Part of the Advances in Database Systems book series (ADBS, volume 38)

The Internet was originally invented as a technology for sharing information among computers for scientific research purposes. Early standards, such as telnet protocol [45], Simple Mail Transfer Protocol (SMTP) [67], and File Transfer Protocol (FTP) [46], further improved the ability of exchanging information through the Internet. By the end of 1990s, with the development of HyperText Transfer Protocol (HTTP) [13] and other core Web technologies, the Internet has evolved to become the medium for connecting hundreds of millions of computers and exchanging massive amount of information. Given its great capacity and huge customer base, the Internet has provided companies with new business opportunities. As a result, more and more companies have changed their business models and started using the Internet as an important means of conducting their daily businesses. The Internet has now become a commonly used medium for business activities, which are often referred to as Electronic Commerce or E-commerce [38, 27].

Enabling technologies for E-commerce have been around for almost three decades. They provide businesses with means for interacting with their peers (B2B Ecommerce) and customers (B2C E-commerce). One of the early standards for fulfilling requirements of E-commerce is Electronic Data Interchange (EDI). EDI is a standard for the electronic exchange of information between entities using standard, machine-processable, structured data formats [6]. EDI has provided a means for different businesses to interact with each other. However, EDI requires applications to use standardized information. With great heterogeneity of the information on the Internet today, this becomes a severe limitation. A number of middleware technologies, such as CORBA, RMI, and EJB, have emerged since 1980s [42, 52, 51]. These technologies have provided new means for applications from different companies to communicate with each other over the networks. The great advantage of these technologies is that the communication details are transparent to users. Different business applications can interact with each other without having to worry about how the actual interaction takes place. However, all these middleware technologies require the interface between any two applications to be pre-defined. New interfaces would have to be built if a business entity wants its applications to interact with applications from different business partners. This greatly limits the usage of middleware technologies on the Internet, especially for businesses that require the interaction to be dynamic. By dynamic interaction, we mean any application can dynamically choose whom to interact with based on its best business interests. For example, assume a company that assembles and sells desktop computers has an automatic ordering system to order computer parts from different vendors and each vendor also has a automated system to process orders. To find out the lowest price of a computer part, the automatic ordering system would need to query each vendor to obtain the price. With the increasing number of vendors, the system would also need to automatically discover new vendors. Since the interfaces to different vendors’ systems could be different, the automatic ordering system would need to know how to interact with each vendor’s system. Apparently, traditional E-commerce technologies do not work efficiently with such business activities.1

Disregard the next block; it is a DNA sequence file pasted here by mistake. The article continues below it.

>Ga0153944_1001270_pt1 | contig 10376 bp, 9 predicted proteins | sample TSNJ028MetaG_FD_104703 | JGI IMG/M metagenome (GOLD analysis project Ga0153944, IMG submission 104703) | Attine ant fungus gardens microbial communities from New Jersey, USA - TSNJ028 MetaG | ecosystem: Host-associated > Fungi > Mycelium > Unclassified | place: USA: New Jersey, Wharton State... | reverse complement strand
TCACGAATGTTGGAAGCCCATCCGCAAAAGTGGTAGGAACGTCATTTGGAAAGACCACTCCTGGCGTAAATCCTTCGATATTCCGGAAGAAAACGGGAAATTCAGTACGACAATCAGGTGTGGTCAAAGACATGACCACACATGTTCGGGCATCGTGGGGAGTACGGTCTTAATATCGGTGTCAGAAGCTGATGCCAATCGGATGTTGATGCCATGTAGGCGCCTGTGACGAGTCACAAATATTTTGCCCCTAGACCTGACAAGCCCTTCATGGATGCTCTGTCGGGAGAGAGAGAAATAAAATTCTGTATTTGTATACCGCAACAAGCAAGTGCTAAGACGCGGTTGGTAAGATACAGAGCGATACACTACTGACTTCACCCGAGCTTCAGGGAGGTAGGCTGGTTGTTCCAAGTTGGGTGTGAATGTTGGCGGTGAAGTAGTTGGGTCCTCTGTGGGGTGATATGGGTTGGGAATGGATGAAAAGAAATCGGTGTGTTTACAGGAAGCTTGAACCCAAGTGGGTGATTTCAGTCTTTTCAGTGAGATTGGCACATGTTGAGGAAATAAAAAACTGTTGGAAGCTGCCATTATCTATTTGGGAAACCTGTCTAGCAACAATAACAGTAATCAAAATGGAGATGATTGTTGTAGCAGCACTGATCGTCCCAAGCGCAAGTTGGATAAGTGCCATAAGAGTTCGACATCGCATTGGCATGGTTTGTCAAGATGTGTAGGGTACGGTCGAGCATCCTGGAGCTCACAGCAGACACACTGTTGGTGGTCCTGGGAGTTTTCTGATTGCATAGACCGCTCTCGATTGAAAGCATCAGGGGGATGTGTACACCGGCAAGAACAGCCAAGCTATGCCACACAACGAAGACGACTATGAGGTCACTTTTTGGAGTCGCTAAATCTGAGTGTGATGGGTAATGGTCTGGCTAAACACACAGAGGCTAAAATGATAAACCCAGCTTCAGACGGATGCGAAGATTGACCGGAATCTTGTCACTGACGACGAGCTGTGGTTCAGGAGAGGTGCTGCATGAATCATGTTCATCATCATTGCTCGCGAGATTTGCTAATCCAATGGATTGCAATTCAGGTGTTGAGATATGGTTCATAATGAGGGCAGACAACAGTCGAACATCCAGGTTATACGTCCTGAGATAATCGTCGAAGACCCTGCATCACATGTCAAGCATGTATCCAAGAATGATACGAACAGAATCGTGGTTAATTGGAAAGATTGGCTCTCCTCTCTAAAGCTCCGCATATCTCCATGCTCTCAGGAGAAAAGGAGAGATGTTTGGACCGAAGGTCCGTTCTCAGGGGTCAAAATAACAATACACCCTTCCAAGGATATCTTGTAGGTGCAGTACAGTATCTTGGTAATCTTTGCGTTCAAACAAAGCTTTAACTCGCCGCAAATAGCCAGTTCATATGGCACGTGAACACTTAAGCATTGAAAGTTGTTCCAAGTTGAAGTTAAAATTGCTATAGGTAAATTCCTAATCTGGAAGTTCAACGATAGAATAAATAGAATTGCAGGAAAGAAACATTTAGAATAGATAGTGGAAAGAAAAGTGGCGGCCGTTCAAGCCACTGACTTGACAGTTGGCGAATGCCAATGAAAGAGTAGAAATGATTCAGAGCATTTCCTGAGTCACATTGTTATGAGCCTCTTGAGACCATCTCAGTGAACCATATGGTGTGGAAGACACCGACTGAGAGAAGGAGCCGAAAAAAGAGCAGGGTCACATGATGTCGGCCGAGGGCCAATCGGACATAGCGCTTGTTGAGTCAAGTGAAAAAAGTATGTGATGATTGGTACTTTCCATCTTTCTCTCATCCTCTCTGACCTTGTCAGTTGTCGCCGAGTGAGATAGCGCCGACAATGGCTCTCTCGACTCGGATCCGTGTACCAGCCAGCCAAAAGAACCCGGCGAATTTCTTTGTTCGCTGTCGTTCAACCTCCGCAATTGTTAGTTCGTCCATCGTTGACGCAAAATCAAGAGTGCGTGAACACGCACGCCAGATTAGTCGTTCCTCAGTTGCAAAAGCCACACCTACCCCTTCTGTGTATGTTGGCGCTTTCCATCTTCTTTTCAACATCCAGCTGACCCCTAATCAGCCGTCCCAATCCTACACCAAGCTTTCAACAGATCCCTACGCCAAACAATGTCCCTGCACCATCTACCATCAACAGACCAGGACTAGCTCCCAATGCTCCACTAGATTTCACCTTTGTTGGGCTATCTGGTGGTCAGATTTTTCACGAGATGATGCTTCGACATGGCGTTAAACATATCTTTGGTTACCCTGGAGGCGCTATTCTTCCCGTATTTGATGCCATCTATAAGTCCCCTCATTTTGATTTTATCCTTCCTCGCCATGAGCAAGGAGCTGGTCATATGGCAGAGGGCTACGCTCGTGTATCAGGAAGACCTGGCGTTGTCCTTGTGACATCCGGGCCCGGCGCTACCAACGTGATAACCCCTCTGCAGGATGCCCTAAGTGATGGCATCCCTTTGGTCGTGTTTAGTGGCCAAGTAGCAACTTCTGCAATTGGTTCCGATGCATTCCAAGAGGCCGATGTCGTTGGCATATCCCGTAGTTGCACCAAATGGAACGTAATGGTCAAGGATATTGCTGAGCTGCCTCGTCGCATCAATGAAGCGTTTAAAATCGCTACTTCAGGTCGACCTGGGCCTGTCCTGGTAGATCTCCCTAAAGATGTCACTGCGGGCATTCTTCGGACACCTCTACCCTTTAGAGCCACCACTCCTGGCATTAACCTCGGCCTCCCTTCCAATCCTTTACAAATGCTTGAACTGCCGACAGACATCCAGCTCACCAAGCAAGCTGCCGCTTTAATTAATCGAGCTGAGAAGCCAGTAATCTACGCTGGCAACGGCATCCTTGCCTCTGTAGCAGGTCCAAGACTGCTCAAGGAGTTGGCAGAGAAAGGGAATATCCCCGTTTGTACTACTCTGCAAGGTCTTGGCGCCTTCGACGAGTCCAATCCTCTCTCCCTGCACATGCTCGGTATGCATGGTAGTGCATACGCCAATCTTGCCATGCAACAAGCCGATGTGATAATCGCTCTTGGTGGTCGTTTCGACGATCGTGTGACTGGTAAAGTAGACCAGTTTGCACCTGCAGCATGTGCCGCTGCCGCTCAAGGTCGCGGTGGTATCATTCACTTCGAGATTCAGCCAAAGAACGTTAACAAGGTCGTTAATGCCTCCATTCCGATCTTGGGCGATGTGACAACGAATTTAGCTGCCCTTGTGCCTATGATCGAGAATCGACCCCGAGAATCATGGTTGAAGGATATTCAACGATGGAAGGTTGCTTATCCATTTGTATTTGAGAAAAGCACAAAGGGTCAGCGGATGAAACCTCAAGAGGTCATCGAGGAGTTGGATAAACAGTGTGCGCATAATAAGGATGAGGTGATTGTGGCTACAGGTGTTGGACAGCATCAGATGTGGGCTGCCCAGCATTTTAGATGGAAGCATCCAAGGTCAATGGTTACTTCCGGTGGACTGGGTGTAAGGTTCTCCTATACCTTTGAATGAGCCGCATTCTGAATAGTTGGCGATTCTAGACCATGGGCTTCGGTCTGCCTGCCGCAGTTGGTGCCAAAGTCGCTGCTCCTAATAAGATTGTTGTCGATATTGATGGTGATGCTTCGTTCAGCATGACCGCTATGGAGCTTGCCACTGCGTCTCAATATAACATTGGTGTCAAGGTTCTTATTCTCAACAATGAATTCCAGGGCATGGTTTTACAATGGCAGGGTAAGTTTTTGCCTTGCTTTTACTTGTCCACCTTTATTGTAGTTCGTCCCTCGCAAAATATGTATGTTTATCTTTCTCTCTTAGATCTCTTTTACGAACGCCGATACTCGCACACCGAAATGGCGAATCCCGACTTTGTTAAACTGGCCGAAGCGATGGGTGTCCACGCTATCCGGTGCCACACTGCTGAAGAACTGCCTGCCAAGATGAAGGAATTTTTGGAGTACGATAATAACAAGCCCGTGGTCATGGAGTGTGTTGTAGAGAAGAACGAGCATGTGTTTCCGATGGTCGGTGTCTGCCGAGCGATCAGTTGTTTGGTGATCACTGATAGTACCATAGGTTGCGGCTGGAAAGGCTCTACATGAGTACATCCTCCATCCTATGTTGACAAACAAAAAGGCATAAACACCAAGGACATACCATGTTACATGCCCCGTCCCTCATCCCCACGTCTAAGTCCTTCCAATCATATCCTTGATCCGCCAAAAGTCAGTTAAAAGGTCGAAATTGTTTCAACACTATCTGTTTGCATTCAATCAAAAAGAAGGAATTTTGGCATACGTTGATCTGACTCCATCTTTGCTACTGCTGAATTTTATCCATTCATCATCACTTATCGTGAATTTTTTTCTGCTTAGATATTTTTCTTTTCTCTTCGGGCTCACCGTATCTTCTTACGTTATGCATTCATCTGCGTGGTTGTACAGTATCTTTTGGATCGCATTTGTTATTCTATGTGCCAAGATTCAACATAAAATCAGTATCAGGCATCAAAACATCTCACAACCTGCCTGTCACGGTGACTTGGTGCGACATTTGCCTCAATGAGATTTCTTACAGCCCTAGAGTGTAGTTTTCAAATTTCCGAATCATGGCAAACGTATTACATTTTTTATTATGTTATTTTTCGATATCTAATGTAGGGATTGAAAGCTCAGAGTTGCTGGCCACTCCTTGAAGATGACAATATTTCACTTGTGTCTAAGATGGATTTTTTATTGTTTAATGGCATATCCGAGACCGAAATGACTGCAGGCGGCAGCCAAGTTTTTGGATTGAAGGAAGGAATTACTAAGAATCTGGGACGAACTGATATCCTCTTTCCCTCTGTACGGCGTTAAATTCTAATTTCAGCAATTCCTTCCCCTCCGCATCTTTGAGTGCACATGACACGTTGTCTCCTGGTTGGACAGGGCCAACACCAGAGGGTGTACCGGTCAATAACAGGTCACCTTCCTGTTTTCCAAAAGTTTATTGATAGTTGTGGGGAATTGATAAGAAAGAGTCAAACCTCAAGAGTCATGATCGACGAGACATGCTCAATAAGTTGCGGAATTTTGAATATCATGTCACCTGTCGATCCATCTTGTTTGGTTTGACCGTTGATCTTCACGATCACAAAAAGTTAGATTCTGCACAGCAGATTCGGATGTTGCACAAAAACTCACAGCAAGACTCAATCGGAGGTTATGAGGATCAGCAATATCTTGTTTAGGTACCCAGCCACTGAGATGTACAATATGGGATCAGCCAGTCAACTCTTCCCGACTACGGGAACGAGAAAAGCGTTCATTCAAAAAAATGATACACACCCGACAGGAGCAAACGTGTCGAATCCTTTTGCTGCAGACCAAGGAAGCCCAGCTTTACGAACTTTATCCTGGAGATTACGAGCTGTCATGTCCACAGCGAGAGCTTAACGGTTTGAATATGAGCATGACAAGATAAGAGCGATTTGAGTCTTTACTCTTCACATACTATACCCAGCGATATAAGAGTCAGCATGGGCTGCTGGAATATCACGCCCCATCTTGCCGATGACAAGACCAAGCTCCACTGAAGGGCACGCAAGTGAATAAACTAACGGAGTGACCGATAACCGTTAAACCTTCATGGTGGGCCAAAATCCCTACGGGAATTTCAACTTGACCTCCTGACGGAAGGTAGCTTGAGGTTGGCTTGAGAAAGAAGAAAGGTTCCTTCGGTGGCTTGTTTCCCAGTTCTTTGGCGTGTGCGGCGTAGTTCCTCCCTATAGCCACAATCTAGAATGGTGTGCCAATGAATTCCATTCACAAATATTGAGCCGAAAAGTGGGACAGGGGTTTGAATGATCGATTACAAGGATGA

Mobile User Wireless Data Broadcast Channel Mobile Client Business Process Execution Language 


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Copyright information

© Springer-Verlag US 2009

Authors and Affiliations

  1. 1.Otto-von-Guericke-Universität MagdeburgSpirent CommunicationsGermantownUSA
  2. 2.CSIRO ICT Center, Computer Science and Information Technology Bldg.Australian National UniversityActonAustralia

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